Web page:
Making money from Stock Photography – September 2019
Each quarter I do a bigger set of calculations on my earnings and download numbers to give you not only the monthly results for September 2019, but, as an added bonus, the quarterly results! I hope this sort of detailed analysis is interesting (at least to some) and this month I will split my report into two – the first post will be the results themselves, the second post in a few days will include more discussion about what sorts of images and videos drove the results.
First, the top line – the month was pretty good and September did bounce back from the doldrums of the summer to end with $2926. Unfortunately, not a patch on last September when I reached over $3300, but I will still breathe a sigh of relief that there was an uptick in earnings.
This reduction from the peaks of last year can also be seen in the overall chart of quarterly stock photo earnings:
This chart in particular seems to show a peak that occurred between the end of 2017 and early 2019 with a sizeable drop in the second and third quarters of this year. Of course, this is happening at the same time as I am uploading lots of new images and videos:
I use those three agencies to illustrate how the approach of the agencies can impact the number of files online. Deposit Photos seems to take everything, Shutterstock is (until recently) pretty open to all images and videos, and Adobe Stock didn’t take editorial shots. Of course, they now take illustrative editorial, but that is still only a subset of my full collection of editorial shots and so I don’t see them bridging the gap anytime soon.
At the end of September, I was pretty close to 15,000 images on Deposit Photos, with the other big agencies not far behind:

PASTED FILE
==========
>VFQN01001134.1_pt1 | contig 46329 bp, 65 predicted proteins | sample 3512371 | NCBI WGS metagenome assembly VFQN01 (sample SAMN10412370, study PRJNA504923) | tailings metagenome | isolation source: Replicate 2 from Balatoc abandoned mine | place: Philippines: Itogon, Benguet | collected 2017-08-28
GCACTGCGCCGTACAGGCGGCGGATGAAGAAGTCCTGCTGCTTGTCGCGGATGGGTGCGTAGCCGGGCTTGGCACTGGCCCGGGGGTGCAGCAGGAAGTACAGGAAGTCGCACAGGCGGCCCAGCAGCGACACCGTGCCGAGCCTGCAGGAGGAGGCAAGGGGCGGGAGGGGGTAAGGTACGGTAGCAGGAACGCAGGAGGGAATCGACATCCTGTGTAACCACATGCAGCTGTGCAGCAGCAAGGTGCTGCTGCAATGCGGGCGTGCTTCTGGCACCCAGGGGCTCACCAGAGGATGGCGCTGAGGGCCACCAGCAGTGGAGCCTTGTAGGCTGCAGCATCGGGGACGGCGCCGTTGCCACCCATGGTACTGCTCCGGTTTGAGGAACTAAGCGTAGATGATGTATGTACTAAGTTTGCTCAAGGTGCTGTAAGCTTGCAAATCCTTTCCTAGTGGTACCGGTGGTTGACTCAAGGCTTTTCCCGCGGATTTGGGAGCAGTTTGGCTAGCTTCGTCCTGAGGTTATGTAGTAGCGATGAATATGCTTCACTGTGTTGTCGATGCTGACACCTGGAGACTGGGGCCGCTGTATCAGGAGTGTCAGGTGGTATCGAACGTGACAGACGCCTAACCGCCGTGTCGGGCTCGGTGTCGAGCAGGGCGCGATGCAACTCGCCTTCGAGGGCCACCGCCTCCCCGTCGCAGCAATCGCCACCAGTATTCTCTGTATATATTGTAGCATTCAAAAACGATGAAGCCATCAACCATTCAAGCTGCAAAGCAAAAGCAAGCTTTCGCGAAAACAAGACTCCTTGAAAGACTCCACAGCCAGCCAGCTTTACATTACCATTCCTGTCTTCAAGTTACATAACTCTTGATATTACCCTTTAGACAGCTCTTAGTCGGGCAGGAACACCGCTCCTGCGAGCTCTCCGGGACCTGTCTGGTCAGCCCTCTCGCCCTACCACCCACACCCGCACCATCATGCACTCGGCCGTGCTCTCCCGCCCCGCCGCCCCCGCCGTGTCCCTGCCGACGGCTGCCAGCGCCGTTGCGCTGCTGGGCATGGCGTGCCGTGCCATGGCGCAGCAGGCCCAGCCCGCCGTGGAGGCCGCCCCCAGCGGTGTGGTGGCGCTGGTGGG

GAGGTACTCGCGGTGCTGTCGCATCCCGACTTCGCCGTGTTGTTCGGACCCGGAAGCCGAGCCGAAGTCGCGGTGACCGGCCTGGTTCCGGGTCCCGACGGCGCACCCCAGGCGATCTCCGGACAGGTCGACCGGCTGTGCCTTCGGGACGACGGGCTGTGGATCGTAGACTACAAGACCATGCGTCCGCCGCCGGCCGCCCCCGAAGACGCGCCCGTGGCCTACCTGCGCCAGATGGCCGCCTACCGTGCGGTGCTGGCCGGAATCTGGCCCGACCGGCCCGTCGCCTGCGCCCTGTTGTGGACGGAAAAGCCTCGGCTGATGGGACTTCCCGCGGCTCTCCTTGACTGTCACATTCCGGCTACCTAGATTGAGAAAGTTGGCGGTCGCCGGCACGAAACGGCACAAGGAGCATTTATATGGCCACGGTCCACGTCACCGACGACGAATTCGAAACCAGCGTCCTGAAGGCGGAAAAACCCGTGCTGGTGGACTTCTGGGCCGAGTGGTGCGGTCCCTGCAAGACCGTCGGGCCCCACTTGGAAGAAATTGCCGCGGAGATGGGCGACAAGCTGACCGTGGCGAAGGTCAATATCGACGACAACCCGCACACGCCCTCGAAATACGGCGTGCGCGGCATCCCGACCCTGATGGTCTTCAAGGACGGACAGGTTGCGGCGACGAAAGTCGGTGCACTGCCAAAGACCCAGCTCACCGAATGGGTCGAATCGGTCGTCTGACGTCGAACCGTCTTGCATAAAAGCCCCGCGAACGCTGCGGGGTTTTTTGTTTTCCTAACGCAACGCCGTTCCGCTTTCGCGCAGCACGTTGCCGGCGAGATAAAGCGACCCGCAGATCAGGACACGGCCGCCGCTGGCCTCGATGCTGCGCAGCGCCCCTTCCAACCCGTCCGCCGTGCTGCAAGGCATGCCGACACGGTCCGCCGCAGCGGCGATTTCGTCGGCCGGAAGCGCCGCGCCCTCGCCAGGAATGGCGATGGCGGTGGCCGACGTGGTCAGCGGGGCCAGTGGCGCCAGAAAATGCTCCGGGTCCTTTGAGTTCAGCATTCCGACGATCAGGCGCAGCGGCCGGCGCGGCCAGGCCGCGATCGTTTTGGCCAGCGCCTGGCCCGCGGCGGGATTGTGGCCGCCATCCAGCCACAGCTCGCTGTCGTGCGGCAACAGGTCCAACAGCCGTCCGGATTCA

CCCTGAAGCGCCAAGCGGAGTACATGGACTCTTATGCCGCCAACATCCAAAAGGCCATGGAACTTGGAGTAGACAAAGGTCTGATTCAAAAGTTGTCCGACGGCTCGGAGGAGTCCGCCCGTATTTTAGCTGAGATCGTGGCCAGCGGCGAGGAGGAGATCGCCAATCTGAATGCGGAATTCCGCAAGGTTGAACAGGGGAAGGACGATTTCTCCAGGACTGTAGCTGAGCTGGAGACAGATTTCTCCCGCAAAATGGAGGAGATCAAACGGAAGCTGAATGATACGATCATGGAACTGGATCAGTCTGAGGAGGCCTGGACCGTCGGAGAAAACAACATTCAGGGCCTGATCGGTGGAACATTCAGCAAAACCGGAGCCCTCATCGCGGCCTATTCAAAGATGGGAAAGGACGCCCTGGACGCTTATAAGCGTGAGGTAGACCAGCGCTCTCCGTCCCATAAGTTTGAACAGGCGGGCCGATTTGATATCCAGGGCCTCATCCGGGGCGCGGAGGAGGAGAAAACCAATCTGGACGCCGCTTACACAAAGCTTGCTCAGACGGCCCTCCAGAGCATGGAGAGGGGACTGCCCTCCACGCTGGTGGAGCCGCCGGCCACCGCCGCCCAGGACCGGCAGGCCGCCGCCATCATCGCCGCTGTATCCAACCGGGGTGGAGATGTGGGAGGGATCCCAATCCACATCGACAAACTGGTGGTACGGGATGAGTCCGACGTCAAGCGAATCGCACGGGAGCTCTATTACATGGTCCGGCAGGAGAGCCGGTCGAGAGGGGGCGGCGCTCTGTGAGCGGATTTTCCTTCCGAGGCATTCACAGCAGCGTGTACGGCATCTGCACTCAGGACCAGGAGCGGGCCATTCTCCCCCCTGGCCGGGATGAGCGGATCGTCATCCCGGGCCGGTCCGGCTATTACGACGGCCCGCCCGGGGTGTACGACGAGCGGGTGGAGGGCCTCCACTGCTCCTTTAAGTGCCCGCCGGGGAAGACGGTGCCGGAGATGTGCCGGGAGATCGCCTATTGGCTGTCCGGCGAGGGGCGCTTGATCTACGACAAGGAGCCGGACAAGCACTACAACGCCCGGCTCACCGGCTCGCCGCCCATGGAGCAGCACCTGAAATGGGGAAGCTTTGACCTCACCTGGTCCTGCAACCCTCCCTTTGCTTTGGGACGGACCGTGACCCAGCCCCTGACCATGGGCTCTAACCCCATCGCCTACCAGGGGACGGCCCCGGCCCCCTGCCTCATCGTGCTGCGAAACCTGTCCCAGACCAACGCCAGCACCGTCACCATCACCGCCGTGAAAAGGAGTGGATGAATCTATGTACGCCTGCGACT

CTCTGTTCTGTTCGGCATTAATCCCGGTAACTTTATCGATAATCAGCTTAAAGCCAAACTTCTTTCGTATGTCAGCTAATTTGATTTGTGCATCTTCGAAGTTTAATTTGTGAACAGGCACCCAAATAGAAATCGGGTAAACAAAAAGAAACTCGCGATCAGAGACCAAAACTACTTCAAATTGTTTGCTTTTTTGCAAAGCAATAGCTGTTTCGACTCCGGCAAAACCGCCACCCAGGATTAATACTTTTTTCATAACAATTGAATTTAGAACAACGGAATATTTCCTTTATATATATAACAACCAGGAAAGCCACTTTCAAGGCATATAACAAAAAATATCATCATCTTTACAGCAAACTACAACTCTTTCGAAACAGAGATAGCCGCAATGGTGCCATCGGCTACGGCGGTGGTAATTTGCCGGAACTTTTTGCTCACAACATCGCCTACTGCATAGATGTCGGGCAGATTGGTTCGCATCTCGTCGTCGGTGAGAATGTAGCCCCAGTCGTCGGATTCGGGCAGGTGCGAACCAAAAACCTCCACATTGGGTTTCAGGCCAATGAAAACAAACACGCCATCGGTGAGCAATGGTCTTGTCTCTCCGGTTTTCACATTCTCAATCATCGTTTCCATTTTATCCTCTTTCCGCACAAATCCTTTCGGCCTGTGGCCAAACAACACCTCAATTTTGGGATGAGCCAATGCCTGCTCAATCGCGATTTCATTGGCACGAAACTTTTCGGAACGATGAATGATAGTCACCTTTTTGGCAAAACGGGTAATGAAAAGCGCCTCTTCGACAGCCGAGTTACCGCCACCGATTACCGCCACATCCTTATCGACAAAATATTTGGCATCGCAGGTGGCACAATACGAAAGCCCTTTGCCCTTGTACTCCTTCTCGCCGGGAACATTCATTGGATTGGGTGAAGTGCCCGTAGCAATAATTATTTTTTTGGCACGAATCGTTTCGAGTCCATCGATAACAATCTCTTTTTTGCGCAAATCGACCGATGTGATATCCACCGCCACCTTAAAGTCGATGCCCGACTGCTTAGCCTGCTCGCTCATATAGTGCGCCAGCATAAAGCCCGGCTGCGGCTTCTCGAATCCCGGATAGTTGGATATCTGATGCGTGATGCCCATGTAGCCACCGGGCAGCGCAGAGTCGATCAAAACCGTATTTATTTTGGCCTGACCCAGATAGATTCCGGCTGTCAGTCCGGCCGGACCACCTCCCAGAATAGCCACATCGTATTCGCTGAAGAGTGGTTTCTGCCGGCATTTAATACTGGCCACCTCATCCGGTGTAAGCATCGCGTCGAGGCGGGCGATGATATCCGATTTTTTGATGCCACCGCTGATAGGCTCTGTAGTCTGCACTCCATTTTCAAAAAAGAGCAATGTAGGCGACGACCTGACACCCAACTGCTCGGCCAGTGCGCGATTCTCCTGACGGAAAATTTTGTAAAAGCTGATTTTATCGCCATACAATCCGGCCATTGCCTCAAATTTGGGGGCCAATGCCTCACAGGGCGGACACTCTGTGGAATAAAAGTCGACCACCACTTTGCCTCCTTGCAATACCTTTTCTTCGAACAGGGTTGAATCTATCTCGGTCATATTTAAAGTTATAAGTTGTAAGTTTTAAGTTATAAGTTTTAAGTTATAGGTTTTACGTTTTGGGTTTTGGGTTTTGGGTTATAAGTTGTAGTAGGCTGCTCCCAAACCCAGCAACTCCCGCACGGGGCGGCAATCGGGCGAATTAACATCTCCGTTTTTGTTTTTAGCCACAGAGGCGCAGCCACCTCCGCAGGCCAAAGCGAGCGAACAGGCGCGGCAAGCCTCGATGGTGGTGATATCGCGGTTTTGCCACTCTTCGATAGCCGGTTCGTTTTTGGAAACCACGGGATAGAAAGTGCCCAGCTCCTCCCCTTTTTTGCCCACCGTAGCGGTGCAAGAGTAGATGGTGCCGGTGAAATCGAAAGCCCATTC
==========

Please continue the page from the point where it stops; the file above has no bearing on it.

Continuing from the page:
I guess you can see what is coming next – earnings per online image. I calculate this each quarter using the number of images on Shutterstock, Adobe and iStock, averaging the file counts and dividing this into the total income from still photos on those three sites. The graph does not make for pleasant viewing:
This continues to drop off at a pretty steep rate because I keep adding images but my earnings don’t really grow. It would be really interesting to do a controlled experiment where I don’t upload anything and see if the earnings stay flat, but I don’t want to miss out of some new trend (which I will talk about next time). I also am forming a view that travel shots (which have formed the majority of recent uploads) take time to sell, and probably do not sell at anything like the rate of a good concept shot. So continuing to add to my library of travel shots will, itself, cause some of this decline. If I add 1000 images from a cruise in the Mediterranean, it is unlikely that I will earn as much from those as from 10 good photos of an opioid prescription bottle which tends to be in the news constantly in the USA. However, the concept ones will run their course over a year or two (as happened with my bitcoin shots) and perhaps my travel shots will have a longer life. Or perhaps I am clutching at straws!!
That brings me round to sales per stock agency. I create this graph every quarter to show which agencies are producing the best results for me:
As you would expect, Shutterstock maintains its significant lead over the others, but Adobe has continued its growth path and now has passed iStock. I still do well from some images I got onto the main Getty site via their takeover of Corbis images a while back to put them in fourth position. Society6 is boxing well above its weight after the huge sale of many notebooks with my Washington DC image on the front cover. I don’t expect that result to continue. The rest actually provide a pretty reasonable total even though each one may not contribute very much as you can see.
For this month of September, video played an outsized part in my total earnings, generating sales of $633 in the month. I’ll talk about what sold in the next article, but Pond5 came back to life with total earnings of $308 in the month after failing to beat $100 in the previous 4 months. As a result, my video sales look like this:
And the split between stills and videos looks like this:
I guess that is enough statistics to put even the most avid reader to sleep, so I’ll stop the analysis now and come back later in the week with some commentary of what drove the earnings in September.